3. Share your efforts on Twitter and Instagram and chat with people who have shared theirs!  We’ll keep each other motivated and inspired. 
 

October: Draw a problem (20 minutes)

So much of our creativity as communicators is about problem-solving - whether you're selling a product or communicating an idea.

We can be better problem-solvers if we're really clear in communicating what the problem is exactly.

For example, I did this diagram to show the problem of an ever-increasing workload experienced by many comms people. 


So let's have a go at drawing a problem.

 

WHAT YOU NEED

  1. A pencil, a rubber, a pen and some blank paper.
  2. A problem 

STEP 1. PROBLEMS


🤨 What challenges does your organisation face? 

🤔 What problems do your audiences have? 

🧐 Have you yourself got some issues that cause you difficulties?

Pick a problem that you think you can explain. 
  • Maybe your workforce don't communicate effectively between teams. Or they are demotivated for some reason.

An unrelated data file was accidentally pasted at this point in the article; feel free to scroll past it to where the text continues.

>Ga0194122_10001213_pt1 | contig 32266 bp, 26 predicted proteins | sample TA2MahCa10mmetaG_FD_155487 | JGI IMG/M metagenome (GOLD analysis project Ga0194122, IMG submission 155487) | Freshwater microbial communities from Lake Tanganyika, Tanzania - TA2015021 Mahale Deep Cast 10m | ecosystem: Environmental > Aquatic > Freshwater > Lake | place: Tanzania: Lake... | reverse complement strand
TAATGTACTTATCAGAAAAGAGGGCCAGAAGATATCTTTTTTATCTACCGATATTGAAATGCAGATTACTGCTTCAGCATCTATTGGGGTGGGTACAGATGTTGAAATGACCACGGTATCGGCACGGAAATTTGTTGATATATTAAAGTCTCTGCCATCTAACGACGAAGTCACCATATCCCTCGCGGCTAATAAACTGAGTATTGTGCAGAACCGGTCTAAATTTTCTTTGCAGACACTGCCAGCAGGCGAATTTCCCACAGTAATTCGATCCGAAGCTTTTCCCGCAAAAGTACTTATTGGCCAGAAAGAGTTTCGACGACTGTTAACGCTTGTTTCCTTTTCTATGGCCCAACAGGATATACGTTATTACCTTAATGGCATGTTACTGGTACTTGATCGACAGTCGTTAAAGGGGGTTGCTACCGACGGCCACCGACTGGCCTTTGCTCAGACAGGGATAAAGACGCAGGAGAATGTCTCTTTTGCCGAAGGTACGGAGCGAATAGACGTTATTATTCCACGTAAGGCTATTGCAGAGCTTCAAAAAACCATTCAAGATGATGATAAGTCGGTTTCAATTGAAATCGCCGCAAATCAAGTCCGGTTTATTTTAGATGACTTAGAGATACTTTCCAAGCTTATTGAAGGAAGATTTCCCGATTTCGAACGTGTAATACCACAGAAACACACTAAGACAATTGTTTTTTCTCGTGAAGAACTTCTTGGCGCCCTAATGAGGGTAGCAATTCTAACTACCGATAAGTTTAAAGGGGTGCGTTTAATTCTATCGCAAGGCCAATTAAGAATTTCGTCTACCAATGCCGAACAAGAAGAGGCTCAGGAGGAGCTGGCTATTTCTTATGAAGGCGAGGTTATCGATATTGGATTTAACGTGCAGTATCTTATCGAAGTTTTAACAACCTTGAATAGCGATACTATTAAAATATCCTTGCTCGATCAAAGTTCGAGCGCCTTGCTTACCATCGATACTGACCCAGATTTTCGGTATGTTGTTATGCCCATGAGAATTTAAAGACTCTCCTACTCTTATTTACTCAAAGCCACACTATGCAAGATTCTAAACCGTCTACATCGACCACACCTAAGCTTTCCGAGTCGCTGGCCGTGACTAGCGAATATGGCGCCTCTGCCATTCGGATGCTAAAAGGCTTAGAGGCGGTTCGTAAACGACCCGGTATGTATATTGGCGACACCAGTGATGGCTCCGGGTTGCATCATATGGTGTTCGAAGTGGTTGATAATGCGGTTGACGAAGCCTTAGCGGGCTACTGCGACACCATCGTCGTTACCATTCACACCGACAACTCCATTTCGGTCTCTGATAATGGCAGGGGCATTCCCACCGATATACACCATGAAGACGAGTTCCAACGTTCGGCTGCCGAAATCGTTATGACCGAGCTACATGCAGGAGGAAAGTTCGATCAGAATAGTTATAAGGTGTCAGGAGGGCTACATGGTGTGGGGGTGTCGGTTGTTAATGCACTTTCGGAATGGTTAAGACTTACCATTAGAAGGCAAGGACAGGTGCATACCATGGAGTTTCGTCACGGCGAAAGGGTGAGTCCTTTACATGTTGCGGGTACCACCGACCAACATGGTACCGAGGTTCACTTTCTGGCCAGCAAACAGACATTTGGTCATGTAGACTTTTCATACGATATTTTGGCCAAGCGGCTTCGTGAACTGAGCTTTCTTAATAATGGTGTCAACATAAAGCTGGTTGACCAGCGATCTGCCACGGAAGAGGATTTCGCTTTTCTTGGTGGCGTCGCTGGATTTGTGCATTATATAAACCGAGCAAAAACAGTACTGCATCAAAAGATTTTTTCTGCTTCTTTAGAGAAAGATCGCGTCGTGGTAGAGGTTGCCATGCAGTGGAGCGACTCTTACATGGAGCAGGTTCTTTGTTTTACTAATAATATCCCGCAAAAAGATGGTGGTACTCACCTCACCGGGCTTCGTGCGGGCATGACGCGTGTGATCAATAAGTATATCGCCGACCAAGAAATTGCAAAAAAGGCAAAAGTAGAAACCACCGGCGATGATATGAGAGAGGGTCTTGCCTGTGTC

• Or, similar to the Joseph Rowntree Foundation example we looked at, your audiences might face difficulties.

STEP 2. DESCRIBE THE PROBLEM


🤨 What are the factors that contribute to this problem?

Jot your thoughts down.

 

STEP 3. VISUALISE THE PROBLEM


In pencil, try to sketch the problem.
🤔 Do any mental pictures pop into your head?

🧐 Do any analogies come to mind?
  • Maybe a see-saw or scales to represent balance or inbalance
  • A Venn diagram to show overlapping ideas or tensions
  • A flowchart to show thought processes
Or just do a mindmap, where you show your problem in a circle the middle with your thoughts on the outside.

If you get really stuck, just draw a picture of a cat telling people the problem in a speech bubble. Everybody likes cat pics.

 

STEP 3: INK IN, RUB OUT


When you've described the problem and you're ready, go over it in pen.